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No one at Old Fort Banking could afford to buy the large stake being sold by the Ohio bank's majority shareholder. So the employee stock ownership plan stepped in, and now it plans to take full control of Old Fort's holding company.

Breaking News

Amalgamated Bank in New York has started offering down payment insurance to homebuyers in a move it hopes will set it apart with highly mobile millennial borrowers.

A group of employees recently formed an organization designed to help the North Carolina company increase its appeal with Asian workers and customers.

CIT's bread-and-butter business — commercial banking — weakened as it embarks on a broader turnaround plan. Soft demand from midsize companies plagued it and other lenders last quarter. Will that problem continue the rest of the year?

Some banks in Texas and Oklahoma are likely to start scouting acquisitions in states such as Colorado and California so that their fortunes are not so tied to the energy sector.

Big banks began ceding market share to midsize and small subprime auto lenders, who they said were taking too many risks. Now prominent midsize player Santander Consumer is putting on the brakes and complaining about small, overly daring rivals. How bad a sign is that?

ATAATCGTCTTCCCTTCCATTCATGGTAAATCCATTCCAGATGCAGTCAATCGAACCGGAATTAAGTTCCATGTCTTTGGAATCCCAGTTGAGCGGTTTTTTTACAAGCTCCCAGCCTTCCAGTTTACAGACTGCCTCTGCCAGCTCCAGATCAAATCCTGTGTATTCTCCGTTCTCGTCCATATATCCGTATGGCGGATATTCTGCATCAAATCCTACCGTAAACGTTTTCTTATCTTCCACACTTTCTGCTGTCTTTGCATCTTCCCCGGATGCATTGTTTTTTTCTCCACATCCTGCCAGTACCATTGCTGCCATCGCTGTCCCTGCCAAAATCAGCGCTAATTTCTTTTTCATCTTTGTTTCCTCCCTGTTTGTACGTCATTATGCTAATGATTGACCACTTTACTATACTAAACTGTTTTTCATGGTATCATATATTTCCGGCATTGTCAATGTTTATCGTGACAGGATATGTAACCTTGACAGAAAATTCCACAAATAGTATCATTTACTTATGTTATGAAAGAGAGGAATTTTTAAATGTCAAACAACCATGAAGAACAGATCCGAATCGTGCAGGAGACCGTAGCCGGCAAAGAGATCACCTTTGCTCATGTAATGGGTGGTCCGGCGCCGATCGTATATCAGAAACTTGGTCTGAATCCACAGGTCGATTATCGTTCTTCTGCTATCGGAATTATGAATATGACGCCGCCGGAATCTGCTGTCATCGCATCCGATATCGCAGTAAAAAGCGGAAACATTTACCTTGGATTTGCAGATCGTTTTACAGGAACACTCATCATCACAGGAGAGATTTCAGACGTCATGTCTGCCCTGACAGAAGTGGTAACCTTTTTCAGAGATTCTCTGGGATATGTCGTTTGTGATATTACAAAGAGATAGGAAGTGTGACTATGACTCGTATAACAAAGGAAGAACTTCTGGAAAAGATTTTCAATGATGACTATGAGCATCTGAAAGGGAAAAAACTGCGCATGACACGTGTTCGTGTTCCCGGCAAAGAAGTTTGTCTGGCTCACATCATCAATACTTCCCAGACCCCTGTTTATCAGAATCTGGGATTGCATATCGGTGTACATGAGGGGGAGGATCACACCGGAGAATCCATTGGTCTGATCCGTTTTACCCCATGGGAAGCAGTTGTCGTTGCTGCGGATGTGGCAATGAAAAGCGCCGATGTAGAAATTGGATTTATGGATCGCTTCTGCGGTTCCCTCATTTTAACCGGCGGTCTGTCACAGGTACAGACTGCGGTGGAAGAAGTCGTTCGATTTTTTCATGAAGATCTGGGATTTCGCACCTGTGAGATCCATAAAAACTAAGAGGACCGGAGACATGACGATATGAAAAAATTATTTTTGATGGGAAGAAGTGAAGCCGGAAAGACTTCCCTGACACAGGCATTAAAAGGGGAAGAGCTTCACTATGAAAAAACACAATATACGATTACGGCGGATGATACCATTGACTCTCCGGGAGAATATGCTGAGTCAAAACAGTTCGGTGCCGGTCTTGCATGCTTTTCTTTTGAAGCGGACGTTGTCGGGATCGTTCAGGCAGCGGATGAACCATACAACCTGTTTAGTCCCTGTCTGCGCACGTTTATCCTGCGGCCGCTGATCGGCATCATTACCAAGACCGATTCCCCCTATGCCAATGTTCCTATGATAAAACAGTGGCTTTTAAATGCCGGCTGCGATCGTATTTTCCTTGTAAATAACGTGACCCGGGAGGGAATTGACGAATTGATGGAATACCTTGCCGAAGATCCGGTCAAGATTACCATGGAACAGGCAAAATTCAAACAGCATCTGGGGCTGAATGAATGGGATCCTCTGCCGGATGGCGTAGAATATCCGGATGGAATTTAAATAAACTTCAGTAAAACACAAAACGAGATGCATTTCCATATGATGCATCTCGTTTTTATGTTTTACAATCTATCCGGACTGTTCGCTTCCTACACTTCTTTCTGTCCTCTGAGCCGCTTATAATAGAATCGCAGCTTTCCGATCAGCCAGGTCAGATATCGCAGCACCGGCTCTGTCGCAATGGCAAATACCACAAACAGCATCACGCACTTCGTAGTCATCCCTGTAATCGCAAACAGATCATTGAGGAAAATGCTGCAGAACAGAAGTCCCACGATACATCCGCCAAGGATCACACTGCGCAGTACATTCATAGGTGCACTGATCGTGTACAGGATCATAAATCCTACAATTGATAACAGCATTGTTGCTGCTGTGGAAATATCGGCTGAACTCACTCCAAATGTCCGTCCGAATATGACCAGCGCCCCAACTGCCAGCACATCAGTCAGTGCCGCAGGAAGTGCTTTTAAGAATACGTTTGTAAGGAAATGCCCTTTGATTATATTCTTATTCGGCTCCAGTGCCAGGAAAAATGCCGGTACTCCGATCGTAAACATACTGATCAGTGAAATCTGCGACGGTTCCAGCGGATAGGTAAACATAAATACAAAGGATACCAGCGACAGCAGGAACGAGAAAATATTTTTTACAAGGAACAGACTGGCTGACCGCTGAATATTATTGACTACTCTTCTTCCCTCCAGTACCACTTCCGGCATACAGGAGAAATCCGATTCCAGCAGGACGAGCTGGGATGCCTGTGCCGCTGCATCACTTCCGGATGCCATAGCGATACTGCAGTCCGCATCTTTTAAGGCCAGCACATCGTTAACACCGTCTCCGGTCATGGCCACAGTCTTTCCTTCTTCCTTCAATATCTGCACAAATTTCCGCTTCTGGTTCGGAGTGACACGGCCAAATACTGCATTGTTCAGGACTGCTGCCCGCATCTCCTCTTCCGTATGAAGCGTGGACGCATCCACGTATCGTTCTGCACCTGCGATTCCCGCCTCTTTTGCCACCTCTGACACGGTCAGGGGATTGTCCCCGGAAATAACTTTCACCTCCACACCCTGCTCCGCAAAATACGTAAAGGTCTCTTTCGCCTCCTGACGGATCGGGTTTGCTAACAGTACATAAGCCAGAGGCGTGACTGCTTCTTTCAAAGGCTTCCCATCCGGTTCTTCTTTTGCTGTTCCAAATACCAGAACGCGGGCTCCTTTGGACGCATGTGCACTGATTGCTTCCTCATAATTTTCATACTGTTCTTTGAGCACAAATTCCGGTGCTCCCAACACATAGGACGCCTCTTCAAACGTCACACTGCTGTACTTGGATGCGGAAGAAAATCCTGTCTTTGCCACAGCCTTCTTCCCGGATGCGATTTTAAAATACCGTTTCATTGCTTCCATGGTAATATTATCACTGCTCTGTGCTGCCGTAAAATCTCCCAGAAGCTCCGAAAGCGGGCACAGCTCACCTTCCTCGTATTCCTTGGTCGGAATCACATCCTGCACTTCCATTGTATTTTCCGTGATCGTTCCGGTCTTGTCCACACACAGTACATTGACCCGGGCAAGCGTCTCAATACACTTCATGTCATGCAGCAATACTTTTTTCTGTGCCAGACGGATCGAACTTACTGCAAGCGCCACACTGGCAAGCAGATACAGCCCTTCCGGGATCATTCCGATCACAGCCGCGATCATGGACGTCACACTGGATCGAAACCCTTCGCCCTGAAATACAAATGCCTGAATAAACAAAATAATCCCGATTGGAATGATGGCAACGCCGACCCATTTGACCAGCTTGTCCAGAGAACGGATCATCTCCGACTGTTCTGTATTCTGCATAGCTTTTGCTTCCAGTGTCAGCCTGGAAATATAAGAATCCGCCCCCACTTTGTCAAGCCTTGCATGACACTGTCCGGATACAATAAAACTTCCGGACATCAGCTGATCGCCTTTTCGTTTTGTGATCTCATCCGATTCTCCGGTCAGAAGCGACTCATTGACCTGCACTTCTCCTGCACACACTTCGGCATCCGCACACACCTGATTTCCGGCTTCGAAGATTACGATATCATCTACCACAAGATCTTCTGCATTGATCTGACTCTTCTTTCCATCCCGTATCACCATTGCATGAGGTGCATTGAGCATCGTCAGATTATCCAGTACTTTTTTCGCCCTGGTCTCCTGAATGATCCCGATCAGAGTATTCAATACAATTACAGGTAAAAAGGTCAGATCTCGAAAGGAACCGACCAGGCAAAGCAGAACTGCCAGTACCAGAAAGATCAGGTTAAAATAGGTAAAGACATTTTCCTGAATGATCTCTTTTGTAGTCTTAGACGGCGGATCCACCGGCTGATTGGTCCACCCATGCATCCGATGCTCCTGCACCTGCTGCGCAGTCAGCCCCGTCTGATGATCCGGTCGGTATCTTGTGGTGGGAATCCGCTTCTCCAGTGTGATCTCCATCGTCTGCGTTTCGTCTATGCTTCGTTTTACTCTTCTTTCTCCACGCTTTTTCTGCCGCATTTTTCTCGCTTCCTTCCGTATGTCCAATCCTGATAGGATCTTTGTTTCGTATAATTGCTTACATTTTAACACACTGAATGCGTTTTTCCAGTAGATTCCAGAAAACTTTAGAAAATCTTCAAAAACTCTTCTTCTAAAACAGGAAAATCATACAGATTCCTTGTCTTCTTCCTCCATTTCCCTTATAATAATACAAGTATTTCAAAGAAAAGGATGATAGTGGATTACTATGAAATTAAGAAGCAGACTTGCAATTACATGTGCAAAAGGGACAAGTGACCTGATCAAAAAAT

Bank of America executives plan to keep investing in technology and selectively expanding its branch presence, but it is urging increasingly restless shareholders to be patient so that it can grow gradually and avoid the pitfalls of banking's recent past.

Comerica may sell itself one day, but it won't be a very attractive takeover target — or fetch top dollar — until energy prices rebound and interest rates rise, company officials said at the annual meeting Tuesday.

With the purchase of Sweep, Max Levchin's firm is betting that daily engagement with consumers will pay long-term dividends.

Delaware Bancshares in New York thought it was set to grow and diversify after buying six Bank of America branches. Instead, the deal led to the company selling itself.

Lance Osborne is vying for two board seats at First Niles Financial in Ohio, but he isn’t pushing the thrift to sell itself. Rather, he wants management to pull money out of securities to make more loans.

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